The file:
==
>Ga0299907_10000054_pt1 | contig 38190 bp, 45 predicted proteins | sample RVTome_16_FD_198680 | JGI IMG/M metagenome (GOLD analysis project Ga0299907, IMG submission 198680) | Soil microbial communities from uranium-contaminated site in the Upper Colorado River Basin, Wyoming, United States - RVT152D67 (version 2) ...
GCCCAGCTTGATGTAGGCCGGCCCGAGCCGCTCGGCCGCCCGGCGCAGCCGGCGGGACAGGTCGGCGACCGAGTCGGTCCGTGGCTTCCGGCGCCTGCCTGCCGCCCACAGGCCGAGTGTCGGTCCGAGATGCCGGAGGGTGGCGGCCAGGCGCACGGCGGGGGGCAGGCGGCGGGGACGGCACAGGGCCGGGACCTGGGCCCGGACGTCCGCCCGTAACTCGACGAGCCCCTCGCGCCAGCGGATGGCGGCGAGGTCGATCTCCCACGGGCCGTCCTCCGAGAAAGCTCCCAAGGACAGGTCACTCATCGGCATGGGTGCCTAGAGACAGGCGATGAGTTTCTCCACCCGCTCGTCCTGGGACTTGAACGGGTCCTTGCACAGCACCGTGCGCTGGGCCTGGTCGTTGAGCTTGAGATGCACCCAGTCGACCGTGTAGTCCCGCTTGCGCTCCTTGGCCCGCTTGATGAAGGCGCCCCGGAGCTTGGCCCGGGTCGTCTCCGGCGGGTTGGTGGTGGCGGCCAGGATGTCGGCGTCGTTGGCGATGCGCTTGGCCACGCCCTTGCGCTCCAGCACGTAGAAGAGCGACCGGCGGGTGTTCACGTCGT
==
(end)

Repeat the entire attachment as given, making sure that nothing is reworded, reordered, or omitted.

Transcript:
>Ga0299907_10000054_pt1 | contig 38190 bp, 45 predicted proteins | sample RVTome_16_FD_198680 | JGI IMG/M metagenome (GOLD analysis project Ga0299907, IMG submission 198680) | Soil microbial communities from uranium-contaminated site in the Upper Colorado River Basin, Wyoming, United States - RVT152D67 (version 2) ...
GCCCAGCTTGATGTAGGCCGGCCCGAGCCGCTCGGCCGCCCGGCGCAGCCGGCGGGACAGGTCGGCGACCGAGTCGGTCCGTGGCTTCCGGCGCCTGCCTGCCGCCCACAGGCCGAGTGTCGGTCCGAGATGCCGGAGGGTGGCGGCCAGGCGCACGGCGGGGGGCAGGCGGCGGGGACGGCACAGGGCCGGGACCTGGGCCCGGACGTCCGCCCGTAACTCGACGAGCCCCTCGCGCCAGCGGATGGCGGCGAGGTCGATCTCCCACGGGCCGTCCTCCGAGAAAGCTCCCAAGGACAGGTCACTCATCGGCATGGGTGCCTAGAGACAGGCGATGAGTTTCTCCACCCGCTCGTCCTGGGACTTGAACGGGTCCTTGCACAGCACCGTGCGCTGGGCCTGGTCGTTGAGCTTGAGATGCACCCAGTCGACCGTGTAGTCCCGCTTGCGCTCCTTGGCCCGCTTGATGAAGGCGCCCCGGAGCTTGGCCCGGGTCGTCTCCGGCGGGTTGGTGGTGGCGGCCAGGATGTCGGCGTCGTTGGCGATGCGCTTGGCCACGCCCTTGCGCTCCAGCACGTAGAAGAGCGACCGGCGGGTGTTCACGTCGT